The cause and treatment of metabolic disorders

Energy is needed by our bodies for a variety of functions. The metabolism (fuel) of materials provides this energy. Some people may produce too much or too little substance likely to cause disease because of metabolic disorders.

Metabolic disorders: what are they?

In order for the body to function and maintain everyday life, a variety of chemical processes are involved in metabolism. As a result of these chemical processes, organisms grow, reproduce, repair damage, and respond to their environment. There are two methods involved in metabolism:

In catabolism, large molecules are broken down into smaller molecules, such as carbohydrate molecules into glucose, to produce energy.

During anabolism, energy is spent on building new cells, maintaining body tissue, and storing energy.

Metabolites in the body include:

Decomposition of carbohydrates, proteins, and fats in food to release energy;

In urine, excess nitrogen is converted into fecal wastes.

Chemicals are broken down or converted into other substances and transferred to cells.

The body’s metabolic system is disrupted by abnormal chemical reactions, such as the breakdown of large molecules for energy, the dysfunction of cells for energy, or problems with energy regulation.

Insulin, for instance, helps cells absorb glucose and produce energy, stores glucose in muscle and liver tissue, and diabetes interferes with insulin action. Diabetes can cause various problems if insulin does not work correctly.

Children’s metabolic disorders:

A child’s body cannot properly process nutrients such as fat, protein, and sugar when they have metabolic disorders. In young children, metabolic disorders are usually congenital; in older children, obesity leads to type 2 diabetes and heart disease.

The cause and treatment of metabolic disorders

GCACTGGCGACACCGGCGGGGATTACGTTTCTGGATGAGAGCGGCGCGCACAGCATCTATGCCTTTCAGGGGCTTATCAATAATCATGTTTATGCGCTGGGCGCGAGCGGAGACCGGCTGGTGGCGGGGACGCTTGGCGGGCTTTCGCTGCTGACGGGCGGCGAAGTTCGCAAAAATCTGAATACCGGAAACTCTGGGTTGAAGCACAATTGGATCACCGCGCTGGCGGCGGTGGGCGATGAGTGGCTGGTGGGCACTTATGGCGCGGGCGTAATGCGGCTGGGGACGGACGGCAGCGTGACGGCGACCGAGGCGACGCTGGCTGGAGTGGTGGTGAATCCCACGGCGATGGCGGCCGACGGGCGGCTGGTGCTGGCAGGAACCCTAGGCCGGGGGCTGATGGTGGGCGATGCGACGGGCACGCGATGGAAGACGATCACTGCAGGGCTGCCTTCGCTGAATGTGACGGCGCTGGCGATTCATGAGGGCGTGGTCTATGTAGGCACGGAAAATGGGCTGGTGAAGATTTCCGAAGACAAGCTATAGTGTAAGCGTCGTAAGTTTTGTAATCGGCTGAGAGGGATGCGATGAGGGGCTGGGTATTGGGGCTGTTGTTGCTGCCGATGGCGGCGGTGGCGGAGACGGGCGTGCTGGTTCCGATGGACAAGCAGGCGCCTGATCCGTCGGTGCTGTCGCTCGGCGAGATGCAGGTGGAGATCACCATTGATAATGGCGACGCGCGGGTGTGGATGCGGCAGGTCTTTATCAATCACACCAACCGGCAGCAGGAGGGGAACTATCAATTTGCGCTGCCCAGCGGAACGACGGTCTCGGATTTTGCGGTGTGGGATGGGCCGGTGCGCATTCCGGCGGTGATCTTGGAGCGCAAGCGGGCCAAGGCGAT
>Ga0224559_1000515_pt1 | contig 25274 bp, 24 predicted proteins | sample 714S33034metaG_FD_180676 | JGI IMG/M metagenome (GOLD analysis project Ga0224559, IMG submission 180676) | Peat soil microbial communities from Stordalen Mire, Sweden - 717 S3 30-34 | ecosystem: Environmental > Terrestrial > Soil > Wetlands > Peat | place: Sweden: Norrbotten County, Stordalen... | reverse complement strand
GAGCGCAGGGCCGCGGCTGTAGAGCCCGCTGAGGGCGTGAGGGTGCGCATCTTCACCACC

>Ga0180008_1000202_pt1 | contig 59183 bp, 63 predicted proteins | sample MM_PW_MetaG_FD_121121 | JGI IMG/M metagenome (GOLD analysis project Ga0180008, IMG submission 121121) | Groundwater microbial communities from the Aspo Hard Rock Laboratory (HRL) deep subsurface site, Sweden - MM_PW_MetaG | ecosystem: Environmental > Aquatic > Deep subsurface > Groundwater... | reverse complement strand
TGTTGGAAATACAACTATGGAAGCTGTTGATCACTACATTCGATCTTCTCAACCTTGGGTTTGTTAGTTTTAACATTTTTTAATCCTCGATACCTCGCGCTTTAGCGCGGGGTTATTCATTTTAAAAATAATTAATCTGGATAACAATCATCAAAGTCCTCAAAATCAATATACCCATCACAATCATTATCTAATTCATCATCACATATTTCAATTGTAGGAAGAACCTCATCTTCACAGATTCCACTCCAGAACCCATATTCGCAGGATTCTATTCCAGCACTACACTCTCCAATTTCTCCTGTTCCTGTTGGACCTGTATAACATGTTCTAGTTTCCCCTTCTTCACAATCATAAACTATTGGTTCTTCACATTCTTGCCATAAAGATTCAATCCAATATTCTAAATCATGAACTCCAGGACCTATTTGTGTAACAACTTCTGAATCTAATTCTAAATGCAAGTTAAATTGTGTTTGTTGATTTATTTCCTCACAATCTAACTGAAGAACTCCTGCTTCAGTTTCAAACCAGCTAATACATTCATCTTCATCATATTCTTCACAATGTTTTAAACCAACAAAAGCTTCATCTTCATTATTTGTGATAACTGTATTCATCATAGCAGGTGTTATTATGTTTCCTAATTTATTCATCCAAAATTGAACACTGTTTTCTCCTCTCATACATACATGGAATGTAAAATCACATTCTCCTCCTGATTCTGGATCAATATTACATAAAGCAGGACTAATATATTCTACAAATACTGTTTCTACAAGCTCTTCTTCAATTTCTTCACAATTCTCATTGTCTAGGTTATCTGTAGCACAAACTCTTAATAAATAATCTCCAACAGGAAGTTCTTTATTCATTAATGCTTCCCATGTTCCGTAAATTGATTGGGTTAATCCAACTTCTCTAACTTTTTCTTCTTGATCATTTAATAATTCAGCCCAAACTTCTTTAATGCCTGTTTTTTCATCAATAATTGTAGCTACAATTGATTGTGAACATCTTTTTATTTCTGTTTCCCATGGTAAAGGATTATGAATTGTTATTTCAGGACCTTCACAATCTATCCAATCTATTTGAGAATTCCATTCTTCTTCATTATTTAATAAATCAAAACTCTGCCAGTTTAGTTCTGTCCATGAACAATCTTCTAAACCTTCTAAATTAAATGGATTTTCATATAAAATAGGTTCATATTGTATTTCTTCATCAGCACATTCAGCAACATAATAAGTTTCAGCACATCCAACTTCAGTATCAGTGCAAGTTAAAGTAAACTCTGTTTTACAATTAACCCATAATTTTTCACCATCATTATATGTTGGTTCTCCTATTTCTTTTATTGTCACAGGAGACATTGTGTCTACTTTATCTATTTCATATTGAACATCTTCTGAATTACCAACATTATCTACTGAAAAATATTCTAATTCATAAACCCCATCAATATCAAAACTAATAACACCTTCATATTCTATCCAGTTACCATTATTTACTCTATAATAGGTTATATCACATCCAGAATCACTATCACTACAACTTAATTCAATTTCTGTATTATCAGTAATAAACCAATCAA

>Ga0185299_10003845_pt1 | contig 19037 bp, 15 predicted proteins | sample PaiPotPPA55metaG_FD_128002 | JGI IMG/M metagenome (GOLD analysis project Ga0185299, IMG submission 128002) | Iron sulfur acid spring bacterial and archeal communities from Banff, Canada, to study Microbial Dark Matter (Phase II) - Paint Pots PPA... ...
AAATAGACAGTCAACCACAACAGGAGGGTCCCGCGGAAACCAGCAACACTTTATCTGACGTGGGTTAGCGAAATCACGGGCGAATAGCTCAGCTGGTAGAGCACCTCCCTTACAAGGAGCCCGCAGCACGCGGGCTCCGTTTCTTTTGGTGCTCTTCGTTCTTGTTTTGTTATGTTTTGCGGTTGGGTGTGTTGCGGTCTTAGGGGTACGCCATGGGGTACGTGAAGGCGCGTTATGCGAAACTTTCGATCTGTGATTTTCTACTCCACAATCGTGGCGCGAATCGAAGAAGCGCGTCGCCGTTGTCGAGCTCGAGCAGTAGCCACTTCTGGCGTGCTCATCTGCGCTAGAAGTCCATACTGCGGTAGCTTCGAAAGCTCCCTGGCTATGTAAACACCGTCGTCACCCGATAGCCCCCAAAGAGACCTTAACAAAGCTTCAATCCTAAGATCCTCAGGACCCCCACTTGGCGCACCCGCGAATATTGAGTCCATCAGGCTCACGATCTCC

Why do metabolic disorders occur?

The metabolism process involves many biochemicals, tissues, and organs. There are many opportunities for metabolic errors and disorders, for example:

There are several ways in which genes can affect metabolism. There are hundreds of genetic metabolic disorders, each with its own symptoms, diagnosis, and treatment. In hereditary metabolic disorders, either an enzyme is not produced or it does not function as it should. Enzymes can accumulate toxic chemicals or remove essential substances, depending on the type.

Metabolism may be impaired due to organ dysfunction. Diabetes is caused when the pancreas does not produce enough insulin to regulate blood sugar.

Dysfunction of mitochondria: Mitochondria are small parts of the cell that produce energy. Mutations in mitochondria, DNA mutations in cells, or environmental stimuli can affect mitochondrial function.

Inherited metabolic disorders include:

There are more than 500 metabolic disorders, some of which are genetic. In contrast, we can mention the following typical cases:

Symptoms of diabetes:

There are three types of diabetes, all of which prevent insulin from properly regulating blood sugar:

In type 1 diabetes, the immune system mistakenly attacks pancreatic cells and restricts insulin production. The condition requires daily insulin injections to control blood sugar levels.

In type 2 diabetes, the body does not produce enough insulin. A variety of factors, such as improper diet, can contribute to this disease at any age.

Type 2 diabetes can be increased by gestational diabetes, which usually develops during pregnancy and resolves after childbirth.